IMPEACHMENT IS DEAD! LONG LIVE IMPEACHMENT
WHEN on November 21st the Representatives and Senators returned once more to Washington, Charles Sumner, of course, came with them, but Mrs. Sumner did not accompany him. After a few weeks in their Boston home in Hancock Street she had gone on to Lenox,--not to return. Less than a year of Charles Sumner had been more than adequate.1 Perhaps she had tired of his bland, complacent smile; perhaps his enthusiastic self- esteem had wearied her; perhaps she grew fatigued from hearing of his early social conquests in England.2 Or it may be that his "luxuriant platform manner,"3 his lack of any emotional qualities,4 and his pedantry had bored her. "These people forget that I am a cistern and require time to fill up,"5 he once had said,--perhaps she couldn't wait, or it may be that just the continuous observation of that humorless face that had so tempted Preston Brooks, was too much for Mrs. Sumner. Whatever the reasons were, she had had enough. Would that the United States had had a similar discernment!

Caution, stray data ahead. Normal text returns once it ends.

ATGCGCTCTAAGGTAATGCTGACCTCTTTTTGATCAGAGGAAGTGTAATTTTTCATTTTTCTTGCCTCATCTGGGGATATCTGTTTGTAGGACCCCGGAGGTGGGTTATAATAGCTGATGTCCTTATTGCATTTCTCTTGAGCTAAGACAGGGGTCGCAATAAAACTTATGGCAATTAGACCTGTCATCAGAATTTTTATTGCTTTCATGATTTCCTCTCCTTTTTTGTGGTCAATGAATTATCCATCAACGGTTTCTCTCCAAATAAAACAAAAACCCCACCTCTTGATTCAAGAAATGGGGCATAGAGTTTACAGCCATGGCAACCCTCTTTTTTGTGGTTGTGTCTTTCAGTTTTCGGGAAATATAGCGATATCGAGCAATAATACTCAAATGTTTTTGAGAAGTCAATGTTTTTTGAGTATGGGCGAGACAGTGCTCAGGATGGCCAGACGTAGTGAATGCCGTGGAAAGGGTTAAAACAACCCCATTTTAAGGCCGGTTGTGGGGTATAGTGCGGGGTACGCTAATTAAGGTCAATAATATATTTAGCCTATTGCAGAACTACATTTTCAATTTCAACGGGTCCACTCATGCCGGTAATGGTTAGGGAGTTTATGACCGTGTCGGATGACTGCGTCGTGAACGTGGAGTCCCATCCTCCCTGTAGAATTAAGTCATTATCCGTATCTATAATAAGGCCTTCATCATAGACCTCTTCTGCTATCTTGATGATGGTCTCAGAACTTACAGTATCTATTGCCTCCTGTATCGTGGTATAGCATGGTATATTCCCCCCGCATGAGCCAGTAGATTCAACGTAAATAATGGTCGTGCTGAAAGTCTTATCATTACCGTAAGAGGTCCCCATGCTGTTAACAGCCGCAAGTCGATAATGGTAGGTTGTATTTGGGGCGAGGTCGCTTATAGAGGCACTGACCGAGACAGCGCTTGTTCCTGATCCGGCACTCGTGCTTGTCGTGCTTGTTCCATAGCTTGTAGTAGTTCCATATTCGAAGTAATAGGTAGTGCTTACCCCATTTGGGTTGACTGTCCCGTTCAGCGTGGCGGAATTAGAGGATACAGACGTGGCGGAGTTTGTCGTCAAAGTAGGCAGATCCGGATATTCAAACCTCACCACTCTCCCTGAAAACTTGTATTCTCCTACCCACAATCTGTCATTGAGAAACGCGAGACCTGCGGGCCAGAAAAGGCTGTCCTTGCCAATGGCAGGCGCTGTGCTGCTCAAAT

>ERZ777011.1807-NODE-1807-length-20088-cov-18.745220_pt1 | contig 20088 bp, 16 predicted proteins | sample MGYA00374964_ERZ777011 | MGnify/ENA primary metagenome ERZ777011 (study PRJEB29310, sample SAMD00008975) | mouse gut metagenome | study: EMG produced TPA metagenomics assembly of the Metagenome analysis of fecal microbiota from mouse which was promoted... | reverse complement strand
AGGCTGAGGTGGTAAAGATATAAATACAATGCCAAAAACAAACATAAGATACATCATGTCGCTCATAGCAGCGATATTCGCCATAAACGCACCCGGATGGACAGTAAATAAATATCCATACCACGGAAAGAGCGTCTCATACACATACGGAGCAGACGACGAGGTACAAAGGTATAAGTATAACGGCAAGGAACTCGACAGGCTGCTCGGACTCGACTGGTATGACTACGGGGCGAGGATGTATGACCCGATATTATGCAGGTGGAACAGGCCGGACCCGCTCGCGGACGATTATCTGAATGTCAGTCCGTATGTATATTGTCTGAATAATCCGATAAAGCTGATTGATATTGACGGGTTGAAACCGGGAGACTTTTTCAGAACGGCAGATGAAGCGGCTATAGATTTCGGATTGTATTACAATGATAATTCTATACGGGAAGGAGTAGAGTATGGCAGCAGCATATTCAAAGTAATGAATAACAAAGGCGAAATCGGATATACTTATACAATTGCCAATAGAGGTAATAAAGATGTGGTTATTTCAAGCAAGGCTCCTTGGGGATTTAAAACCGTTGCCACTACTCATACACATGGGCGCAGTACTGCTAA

And so Sumner and his fellow statesmen now returned. Were it not for the harm they wrought, one would be tempted to laugh at their complacent self-esteem and their unfounded pretensions to patriotism, philanthropy and statesmanship. "Great leaders like Sumner and Conkling," however, as Henry Adams has well written, "could not be burlesqued . . . their egotism and factiousness were no laughing matter."6
Johnson's enemies had sat all summer to fill twelve hundred octavo pages full of that which they called testimony. With tireless effort to find something with which they could besmirch and then impeach him, ninety-five witnesses had been examined.7 Once more their dragnets had been spread. Prisons were ransacked, the household of the President was investigated and his